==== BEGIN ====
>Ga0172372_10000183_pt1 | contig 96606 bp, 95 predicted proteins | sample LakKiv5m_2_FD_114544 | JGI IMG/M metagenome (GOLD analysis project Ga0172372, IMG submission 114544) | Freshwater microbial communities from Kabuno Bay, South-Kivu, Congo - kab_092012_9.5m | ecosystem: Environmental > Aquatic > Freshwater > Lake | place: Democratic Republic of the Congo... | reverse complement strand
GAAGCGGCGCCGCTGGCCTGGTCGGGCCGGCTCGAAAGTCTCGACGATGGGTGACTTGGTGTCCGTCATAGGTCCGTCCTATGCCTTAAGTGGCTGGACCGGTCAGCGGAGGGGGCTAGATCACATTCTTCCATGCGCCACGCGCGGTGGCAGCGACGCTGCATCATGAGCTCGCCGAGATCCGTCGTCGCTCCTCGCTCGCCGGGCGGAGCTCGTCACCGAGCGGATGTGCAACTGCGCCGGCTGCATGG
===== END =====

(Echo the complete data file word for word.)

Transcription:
>Ga0172372_10000183_pt1 | contig 96606 bp, 95 predicted proteins | sample LakKiv5m_2_FD_114544 | JGI IMG/M metagenome (GOLD analysis project Ga0172372, IMG submission 114544) | Freshwater microbial communities from Kabuno Bay, South-Kivu, Congo - kab_092012_9.5m | ecosystem: Environmental > Aquatic > Freshwater > Lake | place: Democratic Republic of the Congo... | reverse complement strand
GAAGCGGCGCCGCTGGCCTGGTCGGGCCGGCTCGAAAGTCTCGACGATGGGTGACTTGGTGTCCGTCATAGGTCCGTCCTATGCCTTAAGTGGCTGGACCGGTCAGCGGAGGGGGCTAGATCACATTCTTCCATGCGCCACGCGCGGTGGCAGCGACGCTGCATCATGAGCTCGCCGAGATCCGTCGTCGCTCCTCGCTCGCCGGGCGGAGCTCGTCACCGAGCGGATGTGCAACTGCGCCGGCTGCATGG